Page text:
samwyse
Enthusiast
Enthusiast

How \*NOT* to configure an appliance

I just posted this over at the MySQL forums, but I thought that it would be useful to anyone building an appliance...

I downloaded the MySQL Virtual Appliance for what I hoped would be a quick-n-dirty solution to a developement problem. I am very disappointed in what I received. The primary issue is that I can't find any sort of README or other documentation about how to use the appliance. \[...] That said, here are the seconary problems that I've encountered.

There are three virtual disks that are each 2GB in size, apparently used for a 6GB root filesystem that's only 25% used. I'm not sure why there isn't just one 6GB disk but the real problem is that they are all fully allocated; VMware supports virtual disks that only use as much space as you need, so out-opf-the-box they should only occupy 1.4GB on my desktop.

The network configuration depends on a file named /etc/sysconfig/network/ifcfg-eth-id-XX:XX:XX:XX:XX:XX, where the last bit is the virtual adaptor's MAC address. Unfortunately, the first time that I activated the machine with the player, it suggested that I change the UUID associated with the VM; doing so apparently also changes the MAC address of the adaptor, so IP networking wouldn't come up. I've never had this problem with other VMs, so it was a real surprise and took a while to figure out.

Lack of an obvious root password -- fortunately, I did find threads here \[the MySQL forums] that told me that the default for both root and lxuser should be 'MyMySQL', although not until after I had hacked my way into the system using other means. \[Better would be no password, the userid, or 'password'].[/i]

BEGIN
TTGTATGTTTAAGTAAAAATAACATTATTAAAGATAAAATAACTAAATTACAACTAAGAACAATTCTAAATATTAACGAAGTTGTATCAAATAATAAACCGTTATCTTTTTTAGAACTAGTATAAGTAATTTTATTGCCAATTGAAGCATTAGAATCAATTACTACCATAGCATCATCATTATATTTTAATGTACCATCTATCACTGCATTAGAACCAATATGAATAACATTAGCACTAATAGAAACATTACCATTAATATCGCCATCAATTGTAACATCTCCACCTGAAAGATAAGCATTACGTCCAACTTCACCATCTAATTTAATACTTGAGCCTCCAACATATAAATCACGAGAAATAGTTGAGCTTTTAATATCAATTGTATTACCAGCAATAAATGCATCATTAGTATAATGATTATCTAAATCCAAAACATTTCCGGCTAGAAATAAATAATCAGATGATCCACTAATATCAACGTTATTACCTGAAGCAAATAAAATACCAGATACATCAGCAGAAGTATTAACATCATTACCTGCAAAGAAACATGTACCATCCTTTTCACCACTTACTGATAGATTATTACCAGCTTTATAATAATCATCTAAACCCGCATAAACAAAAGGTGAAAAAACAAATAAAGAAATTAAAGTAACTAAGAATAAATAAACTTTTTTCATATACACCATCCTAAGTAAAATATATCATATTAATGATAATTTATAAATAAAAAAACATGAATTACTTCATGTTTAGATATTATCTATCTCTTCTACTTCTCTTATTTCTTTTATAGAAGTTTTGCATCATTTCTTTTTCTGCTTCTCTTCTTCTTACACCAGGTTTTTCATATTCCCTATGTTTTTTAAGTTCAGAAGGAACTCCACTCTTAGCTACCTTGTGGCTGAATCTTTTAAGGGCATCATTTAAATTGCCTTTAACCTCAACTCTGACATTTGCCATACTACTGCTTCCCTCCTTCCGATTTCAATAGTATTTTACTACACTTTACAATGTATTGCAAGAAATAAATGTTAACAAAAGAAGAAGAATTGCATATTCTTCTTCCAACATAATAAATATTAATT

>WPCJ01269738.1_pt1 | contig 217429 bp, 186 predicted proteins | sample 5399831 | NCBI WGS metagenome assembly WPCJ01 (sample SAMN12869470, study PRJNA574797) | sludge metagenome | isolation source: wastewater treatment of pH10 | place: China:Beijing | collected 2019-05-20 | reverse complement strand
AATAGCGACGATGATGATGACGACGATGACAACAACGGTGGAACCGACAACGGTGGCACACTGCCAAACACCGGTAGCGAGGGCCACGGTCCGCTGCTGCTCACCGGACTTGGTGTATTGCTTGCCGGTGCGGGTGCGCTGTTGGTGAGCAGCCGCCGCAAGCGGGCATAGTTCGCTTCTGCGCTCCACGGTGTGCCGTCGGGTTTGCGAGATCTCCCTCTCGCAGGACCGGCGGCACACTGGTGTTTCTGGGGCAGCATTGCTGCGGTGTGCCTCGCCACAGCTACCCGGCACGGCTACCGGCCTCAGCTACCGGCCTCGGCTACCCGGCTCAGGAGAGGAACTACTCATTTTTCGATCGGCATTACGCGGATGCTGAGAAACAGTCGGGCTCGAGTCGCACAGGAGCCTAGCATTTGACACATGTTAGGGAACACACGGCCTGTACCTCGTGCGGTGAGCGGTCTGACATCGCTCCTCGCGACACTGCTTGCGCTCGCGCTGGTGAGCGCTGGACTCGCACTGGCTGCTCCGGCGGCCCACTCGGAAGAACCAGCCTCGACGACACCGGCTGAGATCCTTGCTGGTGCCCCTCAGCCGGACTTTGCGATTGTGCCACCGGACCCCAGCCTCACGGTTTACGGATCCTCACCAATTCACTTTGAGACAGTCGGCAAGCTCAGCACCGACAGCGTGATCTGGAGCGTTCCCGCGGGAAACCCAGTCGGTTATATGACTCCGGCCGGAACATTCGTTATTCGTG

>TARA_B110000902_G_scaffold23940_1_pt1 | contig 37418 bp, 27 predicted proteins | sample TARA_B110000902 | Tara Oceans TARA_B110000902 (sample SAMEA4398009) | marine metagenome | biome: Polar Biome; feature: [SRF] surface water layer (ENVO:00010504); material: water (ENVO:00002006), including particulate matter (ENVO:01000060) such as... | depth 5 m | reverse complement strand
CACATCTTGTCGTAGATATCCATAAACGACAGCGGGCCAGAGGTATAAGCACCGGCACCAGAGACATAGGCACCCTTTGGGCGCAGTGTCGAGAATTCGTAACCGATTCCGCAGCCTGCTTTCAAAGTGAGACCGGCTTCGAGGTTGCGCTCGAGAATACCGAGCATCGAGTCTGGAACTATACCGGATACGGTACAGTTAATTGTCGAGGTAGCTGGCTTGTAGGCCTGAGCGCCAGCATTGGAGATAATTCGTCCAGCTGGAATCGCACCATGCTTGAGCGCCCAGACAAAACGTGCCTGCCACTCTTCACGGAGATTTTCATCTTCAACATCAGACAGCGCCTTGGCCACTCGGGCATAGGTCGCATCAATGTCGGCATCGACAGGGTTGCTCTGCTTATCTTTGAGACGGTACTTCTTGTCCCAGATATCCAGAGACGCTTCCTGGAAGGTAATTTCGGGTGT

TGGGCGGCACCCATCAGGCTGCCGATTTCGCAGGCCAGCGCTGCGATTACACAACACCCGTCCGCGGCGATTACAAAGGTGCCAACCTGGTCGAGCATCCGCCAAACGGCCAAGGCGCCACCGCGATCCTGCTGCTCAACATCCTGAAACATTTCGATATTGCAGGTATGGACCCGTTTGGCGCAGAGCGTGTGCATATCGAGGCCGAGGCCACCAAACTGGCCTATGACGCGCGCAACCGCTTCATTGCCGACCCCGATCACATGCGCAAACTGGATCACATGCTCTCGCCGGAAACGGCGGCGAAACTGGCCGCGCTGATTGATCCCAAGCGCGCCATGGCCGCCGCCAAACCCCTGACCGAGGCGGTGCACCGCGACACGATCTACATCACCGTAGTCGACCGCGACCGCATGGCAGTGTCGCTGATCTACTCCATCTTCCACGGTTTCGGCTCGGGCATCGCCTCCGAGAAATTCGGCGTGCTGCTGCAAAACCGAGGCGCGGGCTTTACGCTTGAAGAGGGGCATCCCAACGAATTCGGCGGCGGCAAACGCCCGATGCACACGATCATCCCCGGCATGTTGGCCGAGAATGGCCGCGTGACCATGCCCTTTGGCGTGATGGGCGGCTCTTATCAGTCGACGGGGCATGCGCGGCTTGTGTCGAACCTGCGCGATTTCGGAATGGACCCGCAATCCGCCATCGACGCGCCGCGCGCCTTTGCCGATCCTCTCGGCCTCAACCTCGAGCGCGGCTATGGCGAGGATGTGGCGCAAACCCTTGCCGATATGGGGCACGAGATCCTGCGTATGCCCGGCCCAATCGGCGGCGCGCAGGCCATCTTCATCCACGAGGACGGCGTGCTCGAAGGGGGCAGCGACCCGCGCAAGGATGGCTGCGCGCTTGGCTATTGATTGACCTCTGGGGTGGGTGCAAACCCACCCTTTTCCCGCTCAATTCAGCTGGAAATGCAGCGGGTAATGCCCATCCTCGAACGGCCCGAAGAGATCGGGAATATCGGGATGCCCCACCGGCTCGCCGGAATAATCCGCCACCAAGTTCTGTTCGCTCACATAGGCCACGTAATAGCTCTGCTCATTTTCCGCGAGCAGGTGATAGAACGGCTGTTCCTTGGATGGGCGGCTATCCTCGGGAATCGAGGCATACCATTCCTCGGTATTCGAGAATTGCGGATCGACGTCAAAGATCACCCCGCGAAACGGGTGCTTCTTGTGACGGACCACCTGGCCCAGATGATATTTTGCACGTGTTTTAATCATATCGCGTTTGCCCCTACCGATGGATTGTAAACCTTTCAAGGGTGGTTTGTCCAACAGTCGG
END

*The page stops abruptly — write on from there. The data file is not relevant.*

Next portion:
'Nuff said!

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6 Replies
bac
Expert
Expert

Thanks for that feedback, and thanks also for communicating the feedback with the MySQL folks as well. As we've mentioned in some previous posts, we're putting together a process for ensuring that the 3rd party VMs that we link to meet some uniform standards for documentation and user-friendliness.

As you've pointed out, these are good things to watch out for when configuring an appliance VM.

BTW since you mentioned the MAC address changing: yes, the MAC is derived from the UUID of the VM, so if you change the VM's UUID the MAC address will also change. There are two ways to get around this. One is that there is a configuration option that suppresses the "do you want to create a new UUID?" question and always keeps the existing UUID. This is fine if no two people who use that appliance VM are on the same Ethernet; otherwise, you will get MAC address conflicts. The other option (which avoids the MAC address conflict issue) is to configure the networking in the guest OS in such a way that it doesn't rely on the NIC's MAC having a certain value. That way, users can copy and move the VM and everything will still work properly when the UUID and MAC change.

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samwyse
Enthusiast
Enthusiast

Hey, I've got a vested interest in seeing VMware do well (check out my profile to see why).